Parts include replacement input PCBAs (the circuit board which handles controller input), replacement motor assemblies (which include attached rumble motors), buttons and top cases.
As well as selling replacement parts, Microsoft has also posted documentation and video guides showing players how to repair their own equipment.
One video, for example, shows players how to remove the case of their Xbox Elite Wireless Controller Series 2, remove the battery, and disassemble and reassemble the controller’s various components.
Microsoft pledged back in 2021 that it would investigate the possibility of letting consumers repair their own hardware, including Xbox consoles.
The company was the first large tech firm to declare a willingness to address the ‘right to repair’ movement, which wants companies to make it possible for anyone to repair their devices.
Although it’s already legal for customers to repair products they own, a number of large tech companies like Microsoft and Apple have been accused of making this impossible by failing to provide spare parts or repair documentation to anyone who isn’t an authorised repair partner.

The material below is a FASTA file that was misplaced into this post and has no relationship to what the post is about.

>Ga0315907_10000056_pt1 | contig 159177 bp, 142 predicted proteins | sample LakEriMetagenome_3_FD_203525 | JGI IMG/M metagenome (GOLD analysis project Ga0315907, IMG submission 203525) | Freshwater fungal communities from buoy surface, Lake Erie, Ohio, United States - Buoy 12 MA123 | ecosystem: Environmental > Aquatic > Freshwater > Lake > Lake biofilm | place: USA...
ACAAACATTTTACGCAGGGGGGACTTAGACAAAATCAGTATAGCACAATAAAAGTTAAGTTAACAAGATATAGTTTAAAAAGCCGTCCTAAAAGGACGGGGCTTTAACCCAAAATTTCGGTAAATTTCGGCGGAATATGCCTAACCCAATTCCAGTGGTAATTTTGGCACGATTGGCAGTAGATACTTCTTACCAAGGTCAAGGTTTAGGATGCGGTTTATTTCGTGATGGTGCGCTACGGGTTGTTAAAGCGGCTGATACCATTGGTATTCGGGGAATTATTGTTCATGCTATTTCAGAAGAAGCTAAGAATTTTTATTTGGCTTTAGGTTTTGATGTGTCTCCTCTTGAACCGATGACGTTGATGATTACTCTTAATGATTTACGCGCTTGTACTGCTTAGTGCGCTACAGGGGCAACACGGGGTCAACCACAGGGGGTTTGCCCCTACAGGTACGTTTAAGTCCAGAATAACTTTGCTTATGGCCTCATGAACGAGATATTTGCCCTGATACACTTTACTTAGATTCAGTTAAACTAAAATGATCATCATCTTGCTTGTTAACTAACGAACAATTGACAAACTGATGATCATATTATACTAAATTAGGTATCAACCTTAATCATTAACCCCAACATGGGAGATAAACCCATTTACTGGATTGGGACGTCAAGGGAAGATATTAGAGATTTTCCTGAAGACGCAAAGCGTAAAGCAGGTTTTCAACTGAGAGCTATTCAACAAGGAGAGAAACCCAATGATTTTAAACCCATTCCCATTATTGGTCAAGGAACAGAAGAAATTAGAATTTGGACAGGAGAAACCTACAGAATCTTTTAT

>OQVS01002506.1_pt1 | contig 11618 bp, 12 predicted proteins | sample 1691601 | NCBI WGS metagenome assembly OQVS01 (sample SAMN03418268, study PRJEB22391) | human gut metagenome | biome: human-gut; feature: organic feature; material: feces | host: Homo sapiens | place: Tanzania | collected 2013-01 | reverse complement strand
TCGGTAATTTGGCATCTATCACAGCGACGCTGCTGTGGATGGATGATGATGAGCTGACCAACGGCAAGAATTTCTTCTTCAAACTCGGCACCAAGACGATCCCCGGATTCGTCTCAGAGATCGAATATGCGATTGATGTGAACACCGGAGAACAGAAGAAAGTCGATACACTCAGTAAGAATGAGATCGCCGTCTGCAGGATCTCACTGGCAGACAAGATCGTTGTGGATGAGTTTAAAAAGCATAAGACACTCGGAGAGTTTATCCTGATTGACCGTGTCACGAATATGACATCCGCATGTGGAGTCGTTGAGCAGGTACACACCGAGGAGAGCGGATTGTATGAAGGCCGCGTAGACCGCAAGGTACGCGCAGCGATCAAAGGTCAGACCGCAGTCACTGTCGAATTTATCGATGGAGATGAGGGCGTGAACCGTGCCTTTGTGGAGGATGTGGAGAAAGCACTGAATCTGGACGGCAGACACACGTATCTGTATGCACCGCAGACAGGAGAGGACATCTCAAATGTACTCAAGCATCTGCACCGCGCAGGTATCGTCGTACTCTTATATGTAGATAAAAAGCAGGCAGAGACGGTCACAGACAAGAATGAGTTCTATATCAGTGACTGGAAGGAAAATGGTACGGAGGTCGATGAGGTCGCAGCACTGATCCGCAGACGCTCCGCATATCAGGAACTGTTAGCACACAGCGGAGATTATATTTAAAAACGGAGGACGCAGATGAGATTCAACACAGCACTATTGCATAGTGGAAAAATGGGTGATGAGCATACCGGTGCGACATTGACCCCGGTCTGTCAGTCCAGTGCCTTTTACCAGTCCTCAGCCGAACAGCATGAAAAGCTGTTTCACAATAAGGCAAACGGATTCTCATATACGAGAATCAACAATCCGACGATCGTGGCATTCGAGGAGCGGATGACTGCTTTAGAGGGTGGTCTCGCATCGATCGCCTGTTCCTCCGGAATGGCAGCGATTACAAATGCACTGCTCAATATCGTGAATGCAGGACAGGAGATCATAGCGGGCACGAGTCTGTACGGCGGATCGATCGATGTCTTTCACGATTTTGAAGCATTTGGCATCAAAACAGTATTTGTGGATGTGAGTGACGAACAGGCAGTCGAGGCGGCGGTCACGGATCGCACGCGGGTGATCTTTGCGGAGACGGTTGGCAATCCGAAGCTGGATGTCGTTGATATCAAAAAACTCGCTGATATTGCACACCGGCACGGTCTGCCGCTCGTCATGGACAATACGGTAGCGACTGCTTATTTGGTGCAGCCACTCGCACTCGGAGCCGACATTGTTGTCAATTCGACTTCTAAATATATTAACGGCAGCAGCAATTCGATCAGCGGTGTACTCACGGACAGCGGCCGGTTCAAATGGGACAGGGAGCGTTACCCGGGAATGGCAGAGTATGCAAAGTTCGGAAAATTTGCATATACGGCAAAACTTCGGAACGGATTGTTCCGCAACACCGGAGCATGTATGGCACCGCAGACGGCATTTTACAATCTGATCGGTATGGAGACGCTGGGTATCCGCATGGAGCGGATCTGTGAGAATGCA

One issue Microsoft has faced is that it’s still a member of lobbying groups that oppose right-to-repair bills, the most notable being the Entertainment Software Association, the trade association of the video game industry in the US.
The ESA has made its views against right-to-repair clear, putting Microsoft in a potential dilemma where it’s agreed to potentially embrace the concept while still being a member of a group that strongly opposes it.